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27 February in the History of Psychology

 

Aamir Ranjha
(@aamir)
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Joined: 2 years ago
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On February 27:

1798 — The state of Massachusetts passed an early law providing for the involuntary commitment of any person "lunatick and so furiously mad as to render it dangerous to the peace or to the safety of the good people for such lunatick person to go at large." Earlier Massachusetts laws addressed guardianship (1676, 1694, 1784) and the determination of competence (1736) of people with mental illness.

1859  Bertha Pappenheim, Josef Breuer and Sigmund Freud's "Anna O.," was born in Vienna. The treatment of Anna O.'s hysterical symptoms by the cathartic method strongly influenced the development of psychoanalysis.

1863  George Herbert Mead was born. Mead was a social philosopher important to psychology because of his view that the sense of self arises from the consequences of social interaction. This social behaviorism brought Mead's approach close to that of behavior analytic psychologists.

1921 — John J. Conger was born. Conger is a clinical psychologist whose research in child, adolescent, and adult development is reflected in his books Child Development and Personality (1956, with Paul H. Mussen) and Adolescence and Youth: Psychological Development in a Changing World (1973). APA President, 1981; APA Award for Distinguished Contributions to Psychology in the Public Interest, 1986.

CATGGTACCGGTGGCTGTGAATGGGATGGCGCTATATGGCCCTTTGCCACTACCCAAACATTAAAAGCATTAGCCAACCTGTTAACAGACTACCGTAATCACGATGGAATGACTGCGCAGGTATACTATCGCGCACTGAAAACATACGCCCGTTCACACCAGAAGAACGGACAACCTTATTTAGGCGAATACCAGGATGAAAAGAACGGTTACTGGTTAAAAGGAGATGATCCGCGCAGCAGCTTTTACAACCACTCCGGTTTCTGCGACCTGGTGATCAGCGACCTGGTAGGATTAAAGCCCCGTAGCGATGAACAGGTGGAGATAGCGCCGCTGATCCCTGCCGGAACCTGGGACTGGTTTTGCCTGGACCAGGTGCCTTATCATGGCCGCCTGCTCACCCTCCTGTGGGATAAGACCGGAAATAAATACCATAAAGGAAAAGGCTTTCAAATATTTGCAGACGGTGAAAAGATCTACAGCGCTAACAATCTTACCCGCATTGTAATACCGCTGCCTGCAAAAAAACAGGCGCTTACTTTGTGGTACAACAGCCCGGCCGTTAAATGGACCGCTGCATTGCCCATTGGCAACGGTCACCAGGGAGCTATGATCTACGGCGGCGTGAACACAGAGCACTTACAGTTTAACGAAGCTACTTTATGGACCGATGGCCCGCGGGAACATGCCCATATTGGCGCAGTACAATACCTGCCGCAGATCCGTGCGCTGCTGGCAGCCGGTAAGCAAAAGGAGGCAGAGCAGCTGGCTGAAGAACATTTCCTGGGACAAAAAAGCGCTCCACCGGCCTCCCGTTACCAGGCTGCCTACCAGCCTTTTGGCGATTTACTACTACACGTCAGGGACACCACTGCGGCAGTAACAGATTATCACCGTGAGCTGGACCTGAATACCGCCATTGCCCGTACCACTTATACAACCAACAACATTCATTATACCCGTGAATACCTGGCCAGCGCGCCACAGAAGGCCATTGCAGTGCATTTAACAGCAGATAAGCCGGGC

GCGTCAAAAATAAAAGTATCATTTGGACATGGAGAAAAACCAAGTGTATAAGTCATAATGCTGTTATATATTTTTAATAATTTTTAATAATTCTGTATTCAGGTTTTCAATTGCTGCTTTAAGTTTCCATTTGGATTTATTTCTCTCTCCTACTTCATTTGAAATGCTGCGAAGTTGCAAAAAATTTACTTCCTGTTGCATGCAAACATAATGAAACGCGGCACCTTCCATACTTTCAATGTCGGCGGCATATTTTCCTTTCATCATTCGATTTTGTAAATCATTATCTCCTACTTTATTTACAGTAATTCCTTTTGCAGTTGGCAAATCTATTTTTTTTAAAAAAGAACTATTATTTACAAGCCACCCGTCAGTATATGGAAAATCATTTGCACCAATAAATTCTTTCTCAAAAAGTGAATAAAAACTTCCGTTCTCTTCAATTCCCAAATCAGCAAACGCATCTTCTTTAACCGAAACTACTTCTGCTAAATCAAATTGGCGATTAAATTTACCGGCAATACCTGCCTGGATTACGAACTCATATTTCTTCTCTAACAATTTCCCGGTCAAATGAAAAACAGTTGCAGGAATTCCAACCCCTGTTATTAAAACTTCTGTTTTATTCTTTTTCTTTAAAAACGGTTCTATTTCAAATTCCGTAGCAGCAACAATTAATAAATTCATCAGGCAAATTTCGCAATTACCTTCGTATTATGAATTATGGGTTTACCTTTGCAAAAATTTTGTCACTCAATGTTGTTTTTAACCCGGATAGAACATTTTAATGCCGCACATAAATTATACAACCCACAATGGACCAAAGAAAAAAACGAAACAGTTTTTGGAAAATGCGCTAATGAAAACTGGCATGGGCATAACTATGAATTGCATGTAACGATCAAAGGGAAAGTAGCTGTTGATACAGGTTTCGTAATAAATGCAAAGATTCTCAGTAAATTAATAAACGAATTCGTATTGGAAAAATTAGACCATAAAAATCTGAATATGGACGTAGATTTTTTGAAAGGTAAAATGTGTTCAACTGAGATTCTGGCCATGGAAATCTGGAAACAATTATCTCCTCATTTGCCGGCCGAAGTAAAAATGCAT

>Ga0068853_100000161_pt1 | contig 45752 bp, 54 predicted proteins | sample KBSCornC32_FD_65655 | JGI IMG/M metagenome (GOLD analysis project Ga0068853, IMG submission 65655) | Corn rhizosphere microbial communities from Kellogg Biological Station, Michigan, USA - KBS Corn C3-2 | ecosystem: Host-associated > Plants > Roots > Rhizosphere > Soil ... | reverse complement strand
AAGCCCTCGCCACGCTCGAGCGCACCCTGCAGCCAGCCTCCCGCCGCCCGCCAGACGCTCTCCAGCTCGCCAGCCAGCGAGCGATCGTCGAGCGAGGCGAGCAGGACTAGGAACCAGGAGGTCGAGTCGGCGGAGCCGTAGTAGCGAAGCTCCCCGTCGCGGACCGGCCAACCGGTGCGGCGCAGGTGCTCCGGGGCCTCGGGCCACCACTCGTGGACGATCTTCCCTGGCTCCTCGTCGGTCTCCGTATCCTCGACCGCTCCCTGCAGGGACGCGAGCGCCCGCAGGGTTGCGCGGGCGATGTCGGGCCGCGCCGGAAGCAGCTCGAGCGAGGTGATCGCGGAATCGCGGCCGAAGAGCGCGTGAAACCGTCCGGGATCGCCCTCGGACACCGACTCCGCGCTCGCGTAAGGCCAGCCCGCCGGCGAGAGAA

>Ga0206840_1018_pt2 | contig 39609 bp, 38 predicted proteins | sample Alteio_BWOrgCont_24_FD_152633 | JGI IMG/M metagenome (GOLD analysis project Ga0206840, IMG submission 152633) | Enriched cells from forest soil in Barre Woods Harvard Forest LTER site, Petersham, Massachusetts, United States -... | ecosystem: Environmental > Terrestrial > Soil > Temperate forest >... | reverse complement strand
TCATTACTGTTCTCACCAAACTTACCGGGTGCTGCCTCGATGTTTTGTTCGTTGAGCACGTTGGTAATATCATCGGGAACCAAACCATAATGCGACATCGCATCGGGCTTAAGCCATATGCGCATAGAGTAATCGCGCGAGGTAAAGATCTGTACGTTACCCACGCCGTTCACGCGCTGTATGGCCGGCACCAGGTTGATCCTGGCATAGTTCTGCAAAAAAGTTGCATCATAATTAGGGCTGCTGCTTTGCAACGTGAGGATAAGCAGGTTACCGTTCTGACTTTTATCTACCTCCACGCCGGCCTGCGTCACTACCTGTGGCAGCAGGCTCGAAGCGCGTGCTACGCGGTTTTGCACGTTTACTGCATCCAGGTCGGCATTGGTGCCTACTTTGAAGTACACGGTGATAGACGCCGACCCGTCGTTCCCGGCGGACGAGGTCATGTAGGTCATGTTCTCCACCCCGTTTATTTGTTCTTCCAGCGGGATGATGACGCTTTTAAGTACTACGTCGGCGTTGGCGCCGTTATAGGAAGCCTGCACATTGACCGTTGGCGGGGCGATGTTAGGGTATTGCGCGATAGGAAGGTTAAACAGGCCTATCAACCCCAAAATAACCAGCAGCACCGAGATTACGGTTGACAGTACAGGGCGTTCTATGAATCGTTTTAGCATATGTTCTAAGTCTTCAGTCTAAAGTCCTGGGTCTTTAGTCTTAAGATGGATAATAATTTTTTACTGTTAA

1957 — The antipsychotic drug Trilafon (perphenazine; Schering) was approved for use by the U.S. Food and Drug Administration. Perphenazine is one of the phenothiazines, possibly acting by blocking dopamine receptors in the brain.

1970 — The antipsychotic drug Serentil (mesoridazine; Sandoz) was approved for use by the U.S. Food and Drug Administration. Mesoridazine is a phenothiazine, acting to reduce neuronal inputs to the reticular formation and depress the activity of the hypothalamus.

1971 — The state of Montana passed its licensing law for psychologists. The law became effective on January 1, 1972.

1981 — The drug Restoril (temazepam; Sandoz Pharmaceuticals) was approved for use by the U.S. Food and Drug Administration. Temazepam is a benzodiazepine and is used as an antianxiety agent and as a sedative.

1990 — In the case of Washington v. Harper, the U.S. Supreme Court decided that the state could treat mentally ill prisoners with antipsychotic drugs against their will and without a court hearing. In amicus curiae briefs, the APA opposed this policy and the American Psychiatric Association supported it.


   
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